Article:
Of course, as appealing as it seems to collect more and more data, it is not always helpful. In a recent article titled “Using AI to Tackle the ESG Data Challenge”, WorldQuant poses this important question: as the range of ESG data increases, how can we know what adds incremental value (better insights for an investment analyst, for a marketing team, for financial or HR decisions, etc.) beyond the data we are already using? If two data elements have the same (or different) names that doesn’t mean they measure the same (or different) things. This increases subjectivity and noise.
ESG Data and Machine Learning
Questions about how to make sense of lots of data point to machine learning as a solution, and that is definitely happening in the ESG space. Machine learning uses the data we gather to figure out which data is most useful, in a positive feedback loop.
Among the three pillars of E, S, and G (and we must note that the boundaries between them is often very fuzzy) it is easiest to obtain standardized data for Environmental issues. WorldQuant notes that this means relationship between the environmental risks and opportunities and market performance are likely to strengthen in the near-term.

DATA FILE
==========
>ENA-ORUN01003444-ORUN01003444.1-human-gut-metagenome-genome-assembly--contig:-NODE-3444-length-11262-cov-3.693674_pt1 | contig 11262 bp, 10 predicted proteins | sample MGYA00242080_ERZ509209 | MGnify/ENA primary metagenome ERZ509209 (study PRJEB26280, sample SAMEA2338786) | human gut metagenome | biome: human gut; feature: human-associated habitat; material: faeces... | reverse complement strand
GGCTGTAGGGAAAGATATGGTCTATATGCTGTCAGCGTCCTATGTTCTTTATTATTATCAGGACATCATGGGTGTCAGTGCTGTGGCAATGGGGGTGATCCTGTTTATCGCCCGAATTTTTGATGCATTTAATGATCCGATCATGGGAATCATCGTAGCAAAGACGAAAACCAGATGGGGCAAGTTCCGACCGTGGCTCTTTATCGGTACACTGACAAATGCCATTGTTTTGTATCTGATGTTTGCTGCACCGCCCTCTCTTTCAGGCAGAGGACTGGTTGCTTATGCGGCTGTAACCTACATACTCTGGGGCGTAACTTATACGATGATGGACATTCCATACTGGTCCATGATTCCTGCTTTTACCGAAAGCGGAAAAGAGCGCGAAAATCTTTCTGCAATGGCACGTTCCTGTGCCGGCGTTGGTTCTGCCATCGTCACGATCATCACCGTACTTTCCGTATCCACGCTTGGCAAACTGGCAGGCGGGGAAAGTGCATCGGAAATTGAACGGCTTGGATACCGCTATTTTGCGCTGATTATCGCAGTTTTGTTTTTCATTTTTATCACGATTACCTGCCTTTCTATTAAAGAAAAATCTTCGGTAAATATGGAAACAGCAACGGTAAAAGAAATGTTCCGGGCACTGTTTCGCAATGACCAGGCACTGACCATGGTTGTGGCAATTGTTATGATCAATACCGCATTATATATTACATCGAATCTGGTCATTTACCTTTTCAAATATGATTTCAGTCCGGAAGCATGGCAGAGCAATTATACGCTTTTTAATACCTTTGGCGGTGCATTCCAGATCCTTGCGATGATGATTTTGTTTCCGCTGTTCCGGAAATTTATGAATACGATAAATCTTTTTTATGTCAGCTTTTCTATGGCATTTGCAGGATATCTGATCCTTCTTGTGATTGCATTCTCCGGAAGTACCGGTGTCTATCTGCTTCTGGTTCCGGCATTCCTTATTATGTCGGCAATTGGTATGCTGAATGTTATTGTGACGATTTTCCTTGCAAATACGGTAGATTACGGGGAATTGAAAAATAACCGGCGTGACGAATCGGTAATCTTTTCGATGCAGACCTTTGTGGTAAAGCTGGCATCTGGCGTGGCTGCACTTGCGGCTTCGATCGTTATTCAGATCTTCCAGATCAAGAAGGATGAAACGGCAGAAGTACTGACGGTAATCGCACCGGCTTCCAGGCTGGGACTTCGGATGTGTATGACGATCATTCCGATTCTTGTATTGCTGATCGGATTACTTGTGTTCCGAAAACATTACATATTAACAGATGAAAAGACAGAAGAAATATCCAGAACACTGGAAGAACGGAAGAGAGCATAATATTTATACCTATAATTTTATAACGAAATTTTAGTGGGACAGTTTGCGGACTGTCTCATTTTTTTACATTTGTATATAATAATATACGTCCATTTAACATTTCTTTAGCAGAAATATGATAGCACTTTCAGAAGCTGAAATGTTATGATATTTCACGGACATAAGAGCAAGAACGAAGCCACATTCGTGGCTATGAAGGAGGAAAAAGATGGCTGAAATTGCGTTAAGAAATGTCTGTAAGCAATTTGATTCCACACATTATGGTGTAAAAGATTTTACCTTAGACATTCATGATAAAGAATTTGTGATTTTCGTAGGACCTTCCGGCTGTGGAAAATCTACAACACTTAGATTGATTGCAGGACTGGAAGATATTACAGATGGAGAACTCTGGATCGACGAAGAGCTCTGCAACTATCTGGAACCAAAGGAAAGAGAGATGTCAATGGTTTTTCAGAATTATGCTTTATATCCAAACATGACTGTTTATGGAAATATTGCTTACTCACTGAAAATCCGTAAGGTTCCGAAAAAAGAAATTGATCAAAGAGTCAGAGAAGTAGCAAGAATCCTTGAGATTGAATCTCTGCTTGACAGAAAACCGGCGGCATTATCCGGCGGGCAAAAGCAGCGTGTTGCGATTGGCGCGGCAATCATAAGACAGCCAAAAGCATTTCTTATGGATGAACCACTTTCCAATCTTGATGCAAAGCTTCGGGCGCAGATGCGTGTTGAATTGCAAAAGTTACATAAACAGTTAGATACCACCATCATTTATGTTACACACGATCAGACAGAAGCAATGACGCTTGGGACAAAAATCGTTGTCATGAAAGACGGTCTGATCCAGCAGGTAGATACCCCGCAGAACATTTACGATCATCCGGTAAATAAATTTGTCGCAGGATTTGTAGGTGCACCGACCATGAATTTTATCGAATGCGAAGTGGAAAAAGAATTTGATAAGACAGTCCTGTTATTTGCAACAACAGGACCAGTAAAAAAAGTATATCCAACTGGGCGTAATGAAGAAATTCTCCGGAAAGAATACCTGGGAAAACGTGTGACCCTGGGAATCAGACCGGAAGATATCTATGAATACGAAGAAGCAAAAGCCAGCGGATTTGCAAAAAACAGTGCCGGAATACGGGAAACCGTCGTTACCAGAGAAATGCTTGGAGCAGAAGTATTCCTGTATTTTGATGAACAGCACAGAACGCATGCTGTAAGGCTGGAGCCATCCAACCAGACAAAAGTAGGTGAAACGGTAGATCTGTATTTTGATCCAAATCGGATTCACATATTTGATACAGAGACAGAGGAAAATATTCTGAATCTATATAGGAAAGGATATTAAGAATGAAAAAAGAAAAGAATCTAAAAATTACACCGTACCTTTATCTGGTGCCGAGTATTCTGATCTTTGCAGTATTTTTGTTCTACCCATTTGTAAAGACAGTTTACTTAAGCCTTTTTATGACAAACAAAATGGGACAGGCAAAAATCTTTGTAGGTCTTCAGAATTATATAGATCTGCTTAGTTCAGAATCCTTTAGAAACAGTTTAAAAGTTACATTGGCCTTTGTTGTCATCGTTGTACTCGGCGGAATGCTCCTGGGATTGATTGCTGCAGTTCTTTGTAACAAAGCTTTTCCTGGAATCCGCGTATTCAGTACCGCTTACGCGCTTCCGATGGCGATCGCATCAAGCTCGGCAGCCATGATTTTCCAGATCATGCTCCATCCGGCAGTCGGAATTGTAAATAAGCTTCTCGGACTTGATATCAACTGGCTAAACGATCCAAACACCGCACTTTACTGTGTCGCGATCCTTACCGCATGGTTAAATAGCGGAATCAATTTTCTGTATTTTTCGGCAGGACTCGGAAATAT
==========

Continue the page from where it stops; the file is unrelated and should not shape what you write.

Data for the Social and Governance pillars are less quantifiable and standardized. As noted above, although employee engagement has very real implications for profitability it is difficult to measure. The same applies to issues such as whether a company is taking the right steps to protect customer data, avoids unacceptable labor practices in its supply chain, actually cares about diversity, equity and inclusion (which clearly affects the quality of decision-making in the workplace), and so on.
The WorldQuant article describes ESG data as “noisy and incomplete, not fully standardized, not integrated and not transparent.” It is mostly “unstructured,” often involving text that requires context to understand. It is also voluminous. But that content can be very useful!
- Industry reports, surveys and third-party analyses include information about ESG-related actions a company would not voluntarily disclose.
- Media platforms around the world publish news articles, interviews, commentaries and reports that contain information that is relevant to ESG-related activities, whether or not the published content is specifically focused on ESG.
- Content published in other countries (often not in English!) can reveal that companies are engaged in activities that violate basic obligations defined by the United Nations Global Compact, or (on the bright side) support various Sustainable Development Goals.